Thursday, August 28, 2008

It's time to declutter the Olympics.

A letter in today’s Irish Times makes a plea for Beach Volleyball to be taken more seriously as an Olympic sport. (roll eyes)

I freely confess that I include it with “sports” such as Synchorised Swimming, Synchronised Diving, Gymnastic Streamer Twirling etc in the long list of sports which, I feel, have reduced the Olympics to little more than a 5-ring circus.

Would you believe that gold medals were awarded in 302 events at the Beijing Olympics? How many of these events could be dropped without most people noticing?

A new process is urgently required to trim this growing circus to more manageable proportions and determine which sports should be allowed. Thankfully, the selection criteria are already described in the Olympic motto: "Citius, Altius, Fortius" (faster, higher, stronger). Any sport where victory does not depend on one or more of these three attributes should be automatically ineligible for inclusion in the Olympics.

This would reduce the number of events to something far more manageable and, most importantly, more credible as real sports.

Tuesday, August 26, 2008

Rugby ELVs & Lansdowne 10-year Tickets

What impact will Rugby Union’s Experimental Law Variations (ELVs) have on the success, or otherwise, on Ireland’s international team?
Thirteen changes in the existing rules will be effective for the 2009 6-Nations competition. Several of these ELVs result in the awarding of a free kick, rather than a penalty.
In the past several years, Ireland has been particularly dependent on the penalty-kicking ability of Ronan O’Gara to keep the scoreboard ticking over, but also to advance our forwards up the touchline. If, as now proposed, many of the infringements will only result in a free-kick, this source of points or territorial advance will be severely curtailed.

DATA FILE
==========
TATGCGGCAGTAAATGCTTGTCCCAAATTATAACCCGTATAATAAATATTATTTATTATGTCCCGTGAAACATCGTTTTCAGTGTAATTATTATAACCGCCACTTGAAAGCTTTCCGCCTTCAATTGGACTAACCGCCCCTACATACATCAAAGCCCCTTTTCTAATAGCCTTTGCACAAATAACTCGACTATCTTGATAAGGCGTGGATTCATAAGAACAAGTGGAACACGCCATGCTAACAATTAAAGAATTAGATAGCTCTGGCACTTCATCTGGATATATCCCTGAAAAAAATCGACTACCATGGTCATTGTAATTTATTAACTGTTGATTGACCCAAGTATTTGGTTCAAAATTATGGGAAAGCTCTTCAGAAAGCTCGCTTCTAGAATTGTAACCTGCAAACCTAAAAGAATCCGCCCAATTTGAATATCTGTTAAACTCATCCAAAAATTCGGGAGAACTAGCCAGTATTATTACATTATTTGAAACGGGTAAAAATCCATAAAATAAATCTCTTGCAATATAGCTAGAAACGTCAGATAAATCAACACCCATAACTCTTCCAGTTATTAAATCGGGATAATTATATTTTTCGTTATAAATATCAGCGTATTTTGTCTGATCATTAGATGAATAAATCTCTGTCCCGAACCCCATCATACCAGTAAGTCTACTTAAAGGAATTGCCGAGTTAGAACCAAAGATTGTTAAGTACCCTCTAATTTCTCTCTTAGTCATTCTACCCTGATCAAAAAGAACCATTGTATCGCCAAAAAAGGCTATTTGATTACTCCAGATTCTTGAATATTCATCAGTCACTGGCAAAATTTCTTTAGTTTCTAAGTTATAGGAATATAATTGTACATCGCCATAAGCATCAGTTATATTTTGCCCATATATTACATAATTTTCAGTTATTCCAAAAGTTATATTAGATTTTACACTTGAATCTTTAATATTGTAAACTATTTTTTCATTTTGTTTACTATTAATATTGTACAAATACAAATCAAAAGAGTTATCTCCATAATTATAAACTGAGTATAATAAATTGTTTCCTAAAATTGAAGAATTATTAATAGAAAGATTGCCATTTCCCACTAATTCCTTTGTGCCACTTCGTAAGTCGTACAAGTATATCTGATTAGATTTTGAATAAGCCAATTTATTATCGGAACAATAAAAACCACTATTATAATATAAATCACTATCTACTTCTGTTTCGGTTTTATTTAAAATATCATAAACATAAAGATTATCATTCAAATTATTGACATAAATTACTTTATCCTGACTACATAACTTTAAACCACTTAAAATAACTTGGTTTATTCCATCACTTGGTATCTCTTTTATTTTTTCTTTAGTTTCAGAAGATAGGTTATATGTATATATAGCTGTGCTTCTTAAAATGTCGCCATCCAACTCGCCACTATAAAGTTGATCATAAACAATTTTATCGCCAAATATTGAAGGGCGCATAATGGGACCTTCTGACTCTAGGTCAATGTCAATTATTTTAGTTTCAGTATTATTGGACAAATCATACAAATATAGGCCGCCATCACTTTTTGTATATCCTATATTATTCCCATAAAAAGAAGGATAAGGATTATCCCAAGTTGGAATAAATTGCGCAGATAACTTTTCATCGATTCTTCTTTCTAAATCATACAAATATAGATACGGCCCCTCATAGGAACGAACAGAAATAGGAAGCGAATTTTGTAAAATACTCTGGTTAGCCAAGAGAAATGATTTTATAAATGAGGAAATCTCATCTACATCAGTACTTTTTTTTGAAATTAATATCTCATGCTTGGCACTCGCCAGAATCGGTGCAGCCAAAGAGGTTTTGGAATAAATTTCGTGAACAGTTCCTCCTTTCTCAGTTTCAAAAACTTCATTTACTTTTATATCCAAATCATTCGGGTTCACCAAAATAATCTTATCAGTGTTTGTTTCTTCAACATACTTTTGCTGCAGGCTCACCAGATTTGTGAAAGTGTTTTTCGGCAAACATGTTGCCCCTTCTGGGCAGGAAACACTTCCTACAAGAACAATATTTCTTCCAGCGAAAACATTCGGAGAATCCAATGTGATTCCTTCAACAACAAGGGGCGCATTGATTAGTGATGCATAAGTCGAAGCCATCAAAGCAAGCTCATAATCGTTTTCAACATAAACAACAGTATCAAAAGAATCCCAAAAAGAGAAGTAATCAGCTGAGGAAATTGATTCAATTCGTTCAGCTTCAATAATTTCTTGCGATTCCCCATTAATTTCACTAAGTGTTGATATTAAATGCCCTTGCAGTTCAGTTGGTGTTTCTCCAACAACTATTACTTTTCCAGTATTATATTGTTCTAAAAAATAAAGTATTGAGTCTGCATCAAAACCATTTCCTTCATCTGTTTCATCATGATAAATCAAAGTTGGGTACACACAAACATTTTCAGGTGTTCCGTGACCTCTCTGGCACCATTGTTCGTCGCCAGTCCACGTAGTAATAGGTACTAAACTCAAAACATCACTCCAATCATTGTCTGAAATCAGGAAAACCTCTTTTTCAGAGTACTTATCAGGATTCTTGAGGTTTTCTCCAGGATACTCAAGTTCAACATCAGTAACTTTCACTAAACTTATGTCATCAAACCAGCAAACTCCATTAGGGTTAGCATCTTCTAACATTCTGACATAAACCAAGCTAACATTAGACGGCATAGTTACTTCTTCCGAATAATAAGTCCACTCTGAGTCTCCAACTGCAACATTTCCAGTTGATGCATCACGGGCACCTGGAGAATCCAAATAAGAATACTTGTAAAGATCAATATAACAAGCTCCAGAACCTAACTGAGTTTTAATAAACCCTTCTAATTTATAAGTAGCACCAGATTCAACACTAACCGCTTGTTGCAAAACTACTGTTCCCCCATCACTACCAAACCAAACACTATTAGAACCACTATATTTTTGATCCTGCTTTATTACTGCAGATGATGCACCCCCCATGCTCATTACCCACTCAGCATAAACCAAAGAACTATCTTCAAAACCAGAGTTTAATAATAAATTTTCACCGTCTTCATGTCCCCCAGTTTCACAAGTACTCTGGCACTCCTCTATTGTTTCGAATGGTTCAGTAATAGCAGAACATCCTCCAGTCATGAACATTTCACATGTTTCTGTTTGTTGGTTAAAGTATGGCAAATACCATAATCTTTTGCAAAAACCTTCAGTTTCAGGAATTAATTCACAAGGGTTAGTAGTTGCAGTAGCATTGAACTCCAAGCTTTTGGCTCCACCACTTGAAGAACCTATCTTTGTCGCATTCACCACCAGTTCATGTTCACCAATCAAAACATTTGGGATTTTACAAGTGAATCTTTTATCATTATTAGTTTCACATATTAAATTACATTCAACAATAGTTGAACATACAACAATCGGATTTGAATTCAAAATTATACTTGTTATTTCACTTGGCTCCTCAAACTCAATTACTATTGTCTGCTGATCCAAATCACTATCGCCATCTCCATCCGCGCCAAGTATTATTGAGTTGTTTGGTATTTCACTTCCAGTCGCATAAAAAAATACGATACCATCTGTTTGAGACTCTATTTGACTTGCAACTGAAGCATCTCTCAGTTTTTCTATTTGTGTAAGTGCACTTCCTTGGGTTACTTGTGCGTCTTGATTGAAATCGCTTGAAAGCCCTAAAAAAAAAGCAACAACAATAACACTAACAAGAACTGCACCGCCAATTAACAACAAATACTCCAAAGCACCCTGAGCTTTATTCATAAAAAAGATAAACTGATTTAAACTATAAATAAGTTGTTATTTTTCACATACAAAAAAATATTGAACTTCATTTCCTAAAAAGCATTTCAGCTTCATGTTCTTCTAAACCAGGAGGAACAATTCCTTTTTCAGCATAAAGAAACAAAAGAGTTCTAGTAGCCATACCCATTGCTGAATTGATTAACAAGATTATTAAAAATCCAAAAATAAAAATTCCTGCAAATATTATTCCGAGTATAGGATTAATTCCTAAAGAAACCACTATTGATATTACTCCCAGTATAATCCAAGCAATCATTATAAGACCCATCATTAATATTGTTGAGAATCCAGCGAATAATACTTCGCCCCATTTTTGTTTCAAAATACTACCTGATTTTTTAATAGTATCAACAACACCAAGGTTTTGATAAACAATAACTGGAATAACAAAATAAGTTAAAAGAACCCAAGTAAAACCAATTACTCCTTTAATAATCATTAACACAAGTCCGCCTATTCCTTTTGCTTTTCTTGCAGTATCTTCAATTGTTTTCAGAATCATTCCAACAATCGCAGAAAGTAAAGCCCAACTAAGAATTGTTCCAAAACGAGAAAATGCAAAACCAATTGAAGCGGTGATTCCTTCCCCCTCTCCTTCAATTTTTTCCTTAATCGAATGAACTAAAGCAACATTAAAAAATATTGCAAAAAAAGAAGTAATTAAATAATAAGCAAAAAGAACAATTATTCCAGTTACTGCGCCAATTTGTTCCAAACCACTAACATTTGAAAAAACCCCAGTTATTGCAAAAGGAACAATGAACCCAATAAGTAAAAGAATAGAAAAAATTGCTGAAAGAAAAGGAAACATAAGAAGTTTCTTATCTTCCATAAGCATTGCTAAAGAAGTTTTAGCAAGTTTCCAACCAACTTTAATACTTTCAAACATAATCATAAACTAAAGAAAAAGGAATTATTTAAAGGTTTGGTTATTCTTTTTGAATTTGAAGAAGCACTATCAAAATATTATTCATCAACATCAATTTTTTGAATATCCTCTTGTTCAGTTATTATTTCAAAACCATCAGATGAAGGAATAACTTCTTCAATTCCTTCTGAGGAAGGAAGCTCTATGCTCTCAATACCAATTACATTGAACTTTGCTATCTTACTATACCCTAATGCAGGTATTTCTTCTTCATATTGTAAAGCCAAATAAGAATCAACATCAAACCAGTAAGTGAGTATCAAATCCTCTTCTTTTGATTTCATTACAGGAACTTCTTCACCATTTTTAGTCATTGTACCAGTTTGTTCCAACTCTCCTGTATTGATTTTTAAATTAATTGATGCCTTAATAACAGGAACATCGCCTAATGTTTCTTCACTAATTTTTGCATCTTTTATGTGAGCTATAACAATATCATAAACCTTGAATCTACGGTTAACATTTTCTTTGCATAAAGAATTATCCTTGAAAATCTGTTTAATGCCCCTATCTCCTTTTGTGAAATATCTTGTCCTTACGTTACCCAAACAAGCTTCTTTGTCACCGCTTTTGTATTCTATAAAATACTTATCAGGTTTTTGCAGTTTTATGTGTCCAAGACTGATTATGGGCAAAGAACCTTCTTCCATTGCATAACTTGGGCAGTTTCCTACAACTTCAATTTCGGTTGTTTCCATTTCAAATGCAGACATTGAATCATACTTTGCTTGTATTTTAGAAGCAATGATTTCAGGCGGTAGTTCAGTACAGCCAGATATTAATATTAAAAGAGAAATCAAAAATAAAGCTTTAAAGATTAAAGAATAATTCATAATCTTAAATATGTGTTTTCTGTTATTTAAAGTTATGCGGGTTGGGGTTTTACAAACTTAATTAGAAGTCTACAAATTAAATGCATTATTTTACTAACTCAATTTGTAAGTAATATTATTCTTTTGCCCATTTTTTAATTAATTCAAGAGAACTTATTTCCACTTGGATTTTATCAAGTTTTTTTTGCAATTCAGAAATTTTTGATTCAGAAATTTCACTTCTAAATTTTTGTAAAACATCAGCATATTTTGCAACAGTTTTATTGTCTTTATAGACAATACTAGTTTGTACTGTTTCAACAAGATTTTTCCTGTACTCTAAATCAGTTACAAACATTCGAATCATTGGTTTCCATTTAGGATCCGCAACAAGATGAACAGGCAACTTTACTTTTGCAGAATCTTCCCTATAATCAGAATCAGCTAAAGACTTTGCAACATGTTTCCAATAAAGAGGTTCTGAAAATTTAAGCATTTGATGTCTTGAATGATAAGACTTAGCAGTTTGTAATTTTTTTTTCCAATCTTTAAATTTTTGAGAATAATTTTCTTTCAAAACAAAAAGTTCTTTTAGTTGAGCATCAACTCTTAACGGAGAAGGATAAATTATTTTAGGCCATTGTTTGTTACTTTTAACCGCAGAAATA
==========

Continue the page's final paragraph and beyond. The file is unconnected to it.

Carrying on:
This comes at a time when our backline seems to have lost it’s cutting edge, it’s ability to breakthrough the opposition defence. Denis Hickey and David Humphries have retired, Ronan O’Gara couldn’t break out of a paper bag, Brian O’Driscoll has turned into a very good back-row forward and Gordon Darcy has completely lost his form for the past couple of years.
How will Ireland fare in this new rules environment? Where will the points come from?
Will the new Lansdowne Road become the venue for routine away victories for the Italians?
Will those who paid €15,000 for 10-year tickets wonder how they could have been so dazzled by the sun shining out of the backside of the Celtic Tiger?

And speaking of those expensive 10-year tickets, here’s the awful scenario that awaits the holders of those €15,000 duds:
Either Ireland are crap, routinely vying for the wooden spoon, and play to sub-capacity crowds in Lansdowne Road, where getting a ticket is no longer a problem, thus rendering the expense of the 10-year jobs a needless extravagance OR
Ireland play well, attracting more demand than the 50,000-seater Lansdowne can accommodate and the bigger rugby fixtures are routinely transferred to Croke park, to avail of the 83,000 capacity there.
I have no doubt that the GAA will be quite amenable to the extra revenue, having gotten over the moral issue of garrison games on sacred turf some time ago.
Either way I sleep soundly in my bed, thankful that I missed the opportunity to fork out €15,000.

Sunday, August 24, 2008

Willie O'Dea & the Temple of Gloom

Defence Minister Willie O’Dea demonstrated his usual facility for vulgar abuse in his recent attack on Enda Kenny, following the opposition leader’s critique of Brian Cowen’s performance as Taoiseach in his first 100 days.

We’ll have to await the return of the Dail to see what the Grumbleboor of Tullamore will pull out of the hat to silence his growing band of critics.
It will hardly be a dove, too symbolic of peace for a man who clearly prefers aggression, but let’s hope it’s not just that tired old white rabbit named Willie.

Footnote: Published as a letter in the Irish Times. I can't believe it!